#reshape from [batch, time, unit] to [batch,unit,time] to allow 1d convolution over time
descr_nn = lasagne.layers.DimshuffleLayer(descr_nn, [0,2,1])

descr_nn = 1D convolution over embedding, maybe several ones in a stack

#pool over time
descr_nn = lasagne.layers.GlobalPoolLayer(descr_nn,T.max)

#Possible improvements here are adding several parallel convs with different filter sizes or stacking them the usual way
#1dconv -> 1d max pool ->1dconv and finally global pool

# Titles
title_nn = <Process titles somehow (title_inp)>

# Non-sequences
cat_nn = <Process non-sequences(cat_inp)>




In [ ]:

nn = <merge three layers into one (e.g. lasagne.layers.concat) >

nn = lasagne.layers.DenseLayer(nn,your_lucky_number)
nn = lasagne.layers.DropoutLayer(nn,p=maybe_use_me)
nn = lasagne.layers.DenseLayer(nn,1,nonlinearity=lasagne.nonlinearities.linear)



# Loss function

• The standard way:
• prediction
• loss
• training and evaluation functions
• Hinge loss
• $L_i = \max(0, \delta - t_i p_i)$
• delta is a tunable parameter: how far should a neuron be in the positive margin area for us to stop bothering about it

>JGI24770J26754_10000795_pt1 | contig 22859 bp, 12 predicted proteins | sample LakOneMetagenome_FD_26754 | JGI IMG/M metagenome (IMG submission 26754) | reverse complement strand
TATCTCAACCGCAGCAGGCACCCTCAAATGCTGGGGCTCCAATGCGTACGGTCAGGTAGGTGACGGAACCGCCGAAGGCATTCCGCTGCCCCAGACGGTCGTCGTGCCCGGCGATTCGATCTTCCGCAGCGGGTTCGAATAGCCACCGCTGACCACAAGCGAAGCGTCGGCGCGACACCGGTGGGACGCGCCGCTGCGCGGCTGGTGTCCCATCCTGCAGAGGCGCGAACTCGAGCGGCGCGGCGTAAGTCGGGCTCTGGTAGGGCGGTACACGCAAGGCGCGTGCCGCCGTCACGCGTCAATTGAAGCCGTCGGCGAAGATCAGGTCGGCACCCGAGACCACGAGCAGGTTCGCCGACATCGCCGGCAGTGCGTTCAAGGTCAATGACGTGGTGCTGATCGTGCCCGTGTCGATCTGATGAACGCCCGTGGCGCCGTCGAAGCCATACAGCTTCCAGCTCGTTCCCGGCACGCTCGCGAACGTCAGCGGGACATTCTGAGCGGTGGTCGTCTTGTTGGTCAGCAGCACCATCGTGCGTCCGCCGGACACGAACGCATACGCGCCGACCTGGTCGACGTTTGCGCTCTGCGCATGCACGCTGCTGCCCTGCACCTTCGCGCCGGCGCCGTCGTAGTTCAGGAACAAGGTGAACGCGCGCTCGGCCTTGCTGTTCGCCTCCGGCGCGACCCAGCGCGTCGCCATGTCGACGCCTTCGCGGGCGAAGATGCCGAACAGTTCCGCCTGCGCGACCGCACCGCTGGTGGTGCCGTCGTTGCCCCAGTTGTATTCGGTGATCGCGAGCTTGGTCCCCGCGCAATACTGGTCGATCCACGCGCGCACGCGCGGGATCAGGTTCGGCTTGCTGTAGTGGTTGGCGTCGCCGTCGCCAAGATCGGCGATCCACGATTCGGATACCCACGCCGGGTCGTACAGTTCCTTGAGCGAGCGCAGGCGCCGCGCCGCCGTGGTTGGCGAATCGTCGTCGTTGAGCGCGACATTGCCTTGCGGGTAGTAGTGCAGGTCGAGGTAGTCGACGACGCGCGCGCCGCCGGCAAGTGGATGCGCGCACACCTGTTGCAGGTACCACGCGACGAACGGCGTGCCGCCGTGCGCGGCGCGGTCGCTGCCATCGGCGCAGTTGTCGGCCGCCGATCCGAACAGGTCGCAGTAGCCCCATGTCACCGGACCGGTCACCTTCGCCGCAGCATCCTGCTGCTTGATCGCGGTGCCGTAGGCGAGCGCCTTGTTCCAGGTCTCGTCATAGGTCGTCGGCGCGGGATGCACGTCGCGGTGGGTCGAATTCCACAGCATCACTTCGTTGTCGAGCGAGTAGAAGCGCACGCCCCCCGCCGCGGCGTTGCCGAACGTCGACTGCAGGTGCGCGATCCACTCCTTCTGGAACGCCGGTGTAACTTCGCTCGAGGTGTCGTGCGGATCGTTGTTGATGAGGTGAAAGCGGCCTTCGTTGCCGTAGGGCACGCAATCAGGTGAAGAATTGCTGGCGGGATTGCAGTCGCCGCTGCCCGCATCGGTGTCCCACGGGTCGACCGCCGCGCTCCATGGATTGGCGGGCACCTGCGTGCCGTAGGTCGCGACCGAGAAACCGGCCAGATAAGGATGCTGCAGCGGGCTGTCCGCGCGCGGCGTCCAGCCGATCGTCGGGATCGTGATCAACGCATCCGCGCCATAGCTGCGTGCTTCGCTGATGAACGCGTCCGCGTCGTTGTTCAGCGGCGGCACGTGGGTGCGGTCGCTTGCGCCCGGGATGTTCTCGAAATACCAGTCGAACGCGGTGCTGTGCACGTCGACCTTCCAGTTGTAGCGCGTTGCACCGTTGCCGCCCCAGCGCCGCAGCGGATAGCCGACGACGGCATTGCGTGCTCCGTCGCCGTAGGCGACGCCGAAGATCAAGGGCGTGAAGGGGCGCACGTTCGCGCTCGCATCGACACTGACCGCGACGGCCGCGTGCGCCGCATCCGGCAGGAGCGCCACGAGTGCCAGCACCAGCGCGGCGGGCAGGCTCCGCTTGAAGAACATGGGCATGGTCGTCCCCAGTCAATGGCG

• Function description may mention some +-1 limitations - this is not neccessary, at least as long as hinge loss has a default flag binary = True


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#All trainable params
weights = lasagne.layers.get_all_params(nn,trainable=True)




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#Simple NN prediction
prediction = lasagne.layers.get_output(nn)[:,0]

#Hinge loss
loss = lasagne.objectives.binary_hinge_loss(prediction,target_y,delta = what_do_you_think).mean()




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#Weight optimization step



### Determinitic prediction

• In case we use stochastic elements, e.g. dropout or noize
• Compile a separate set of functions with deterministic prediction (deterministic = True)
• Unless you think there's no neet for dropout there ofc. Btw is there?


In [ ]:

#deterministic version
det_prediction = lasagne.layers.get_output(nn,deterministic=True)[:,0]

#equivalent loss function
det_loss = <an excercise in copy-pasting and editing>



### Coffee-lation



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eval_fun = theano.function([desc_token_ids,title_token_ids,categories,target_y],[det_loss,det_prediction])



# Training loop

• The regular way with loops over minibatches
• Since the dataset is huge, we define epoch as some fixed amount of samples isntead of all dataset


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#average precision at K

from oracle import APatK, score




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# Out good old minibatch iterator now supports arbitrary amount of arrays (X,y,z)